The 25 Best Comic Books of 2018

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Why Art? Cover Art by Eleanor Davis

5. Why Art?
Writer/Artist: Eleanor Davis
Publisher: Fantagraphics 
You’d think that I’d be running out of things to write about Eleanor Davis’ comics. Luckily, she’s not content to do the same thing over and over, which makes it easy on a writer. Why Art?, her latest standalone release, is a joke that turns serious—both a series of silly drawings and an actual attempt to grapple with a gigantic question. It’s a smart way to address a labyrinthine task. Art is complicated, and unless you’re going to rule out the role of pleasure in people’s lives (a valid approach but not a fun one), writing about it is like trying to lasso a shadow. What is it? How does it do the things it does? Should we do it at all? Can we humans even stop ourselves from making it? This fat little book performs a sort of magic trick, sidling up to these big scary questions and disarming them before it reveals its teeth. Hillary Brown

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Land of the Sons Cover Art by Gipi

4. Land of the Sons
Writer/Artist: Gipi
Publisher: Fantagraphics 
Gipi has focused on the tangled mess that is masculinity for years now, especially on adolescence, when personalities are still being forged and feelings run closer to the surface. Land of the Sons takes those concerns and inflates them, stretching the surface ever thinner and creating greater tension as a result. Some sort of disease has ravaged the land (or has it?). A father and his two sons live virtually alone, scavenging for food; pretty much everyone else is dead (or are they?). Literacy no longer exists, but the idea of it still does, causing the brothers to become enraged that they can’t read a book their father is writing. That’s the kick that sets the story in motion, like an angry wolverine rolling down a hill. At times, Land of the Sons is almost unbearable to read. It made my heart race. It made me feel like I was beyond wanting to cry because my intestines were too tight. It made me wonder if I shouldn’t have had children. Does that sound like fun? It’s not, but it’s a great example of the fact that not all good art has to be fun. Hillary Brown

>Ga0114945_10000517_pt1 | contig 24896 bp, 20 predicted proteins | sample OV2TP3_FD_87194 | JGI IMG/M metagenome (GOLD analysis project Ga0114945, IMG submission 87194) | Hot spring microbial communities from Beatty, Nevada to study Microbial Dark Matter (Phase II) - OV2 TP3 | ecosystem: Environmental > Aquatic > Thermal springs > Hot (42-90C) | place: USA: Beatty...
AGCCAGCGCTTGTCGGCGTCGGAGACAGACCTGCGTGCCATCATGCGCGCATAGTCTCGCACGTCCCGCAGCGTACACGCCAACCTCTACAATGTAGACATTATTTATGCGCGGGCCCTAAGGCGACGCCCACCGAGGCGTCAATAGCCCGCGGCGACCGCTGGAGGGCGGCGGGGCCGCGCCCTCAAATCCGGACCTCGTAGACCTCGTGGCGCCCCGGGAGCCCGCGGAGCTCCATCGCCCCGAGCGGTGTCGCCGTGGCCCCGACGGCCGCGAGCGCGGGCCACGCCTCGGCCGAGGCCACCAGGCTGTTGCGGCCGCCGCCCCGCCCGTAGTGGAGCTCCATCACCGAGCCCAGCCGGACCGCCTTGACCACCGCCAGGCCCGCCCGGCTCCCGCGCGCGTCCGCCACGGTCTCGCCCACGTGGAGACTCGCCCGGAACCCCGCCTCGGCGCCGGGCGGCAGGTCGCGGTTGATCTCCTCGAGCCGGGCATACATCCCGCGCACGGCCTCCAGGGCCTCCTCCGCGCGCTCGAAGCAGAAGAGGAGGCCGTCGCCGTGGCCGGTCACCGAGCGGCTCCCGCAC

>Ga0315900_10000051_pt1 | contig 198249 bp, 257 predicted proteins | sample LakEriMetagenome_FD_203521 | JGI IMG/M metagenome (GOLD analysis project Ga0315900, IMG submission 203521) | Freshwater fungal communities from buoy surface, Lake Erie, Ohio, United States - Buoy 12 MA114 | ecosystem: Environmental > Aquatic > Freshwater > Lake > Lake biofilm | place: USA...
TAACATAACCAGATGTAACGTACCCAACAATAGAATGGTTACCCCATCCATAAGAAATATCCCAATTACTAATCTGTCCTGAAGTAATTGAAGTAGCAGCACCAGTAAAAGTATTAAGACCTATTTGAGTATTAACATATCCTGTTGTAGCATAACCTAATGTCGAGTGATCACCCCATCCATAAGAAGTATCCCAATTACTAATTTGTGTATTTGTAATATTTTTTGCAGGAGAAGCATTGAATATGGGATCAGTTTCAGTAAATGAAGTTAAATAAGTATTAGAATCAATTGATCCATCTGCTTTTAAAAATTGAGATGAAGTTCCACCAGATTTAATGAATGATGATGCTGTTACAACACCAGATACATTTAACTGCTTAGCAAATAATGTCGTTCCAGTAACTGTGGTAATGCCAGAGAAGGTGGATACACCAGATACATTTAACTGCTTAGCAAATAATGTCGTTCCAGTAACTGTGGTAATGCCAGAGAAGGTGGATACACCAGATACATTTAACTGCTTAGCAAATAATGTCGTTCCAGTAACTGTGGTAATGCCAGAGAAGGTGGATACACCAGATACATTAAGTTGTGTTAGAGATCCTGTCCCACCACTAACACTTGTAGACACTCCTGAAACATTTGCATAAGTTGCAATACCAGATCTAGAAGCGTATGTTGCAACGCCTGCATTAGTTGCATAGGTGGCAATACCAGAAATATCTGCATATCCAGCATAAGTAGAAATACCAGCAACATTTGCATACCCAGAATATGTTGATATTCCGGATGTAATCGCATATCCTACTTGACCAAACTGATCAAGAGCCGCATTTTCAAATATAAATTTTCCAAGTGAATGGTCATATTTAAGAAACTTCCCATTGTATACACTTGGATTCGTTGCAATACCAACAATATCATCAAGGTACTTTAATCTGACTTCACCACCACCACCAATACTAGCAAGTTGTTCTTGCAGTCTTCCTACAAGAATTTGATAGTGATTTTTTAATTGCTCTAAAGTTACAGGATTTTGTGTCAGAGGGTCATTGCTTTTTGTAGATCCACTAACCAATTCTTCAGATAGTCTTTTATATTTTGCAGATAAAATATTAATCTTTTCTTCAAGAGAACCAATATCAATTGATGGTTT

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Grafity’s Wall Interior Art by Anand RK, Jason Wordie & Irma Kniivila

3. Grafity’s Wall
Writer: Ram V
Artist: Anand RK
Publisher: Unbound
Ram V has had a great year. Paradiso remains a weird sci-fi highlight, These Savage Shores is one of the most promising launches of 2018’s final quarter and his first foray into “Big Two” comics arrived on leathery bat wings. His greatest triumph in 2018 is the one that’s easiest to miss: Grafity’s Wall, a graphic novel funded and released through Unbound. Following an eclectic cast of young people in bustling Mumbai, Grafity’s Wall is a snapshot of a culture too rarely explored in Western media, told with heart and authenticity by Ram V and his collaborators, Anand RK, Jason Wordie, Irma Kniivila and Aditya Bidikar. Anand RK’s dizzying art gorgeously captures not just the exciting hustle and bustle of Mumbai, but its challenging underside, as a barefoot muralist, an illiterate wannabe rapper, an awkward but sweet-hearted waiter and an aspiring actress carve out an existence in the margins of the densely populated city. There are echoes of Taiyo Matsumoto’s Tekkon Kinkreet here, but Grafity’s Wall is ultimately its own bittersweet perfection. Steve Foxe

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The Immortal Hulk Cover Art by Alex Ross

2. The Immortal Hulk
Writer: Al Ewing
Artists: Joe Bennett, Others
Publisher: Marvel Comics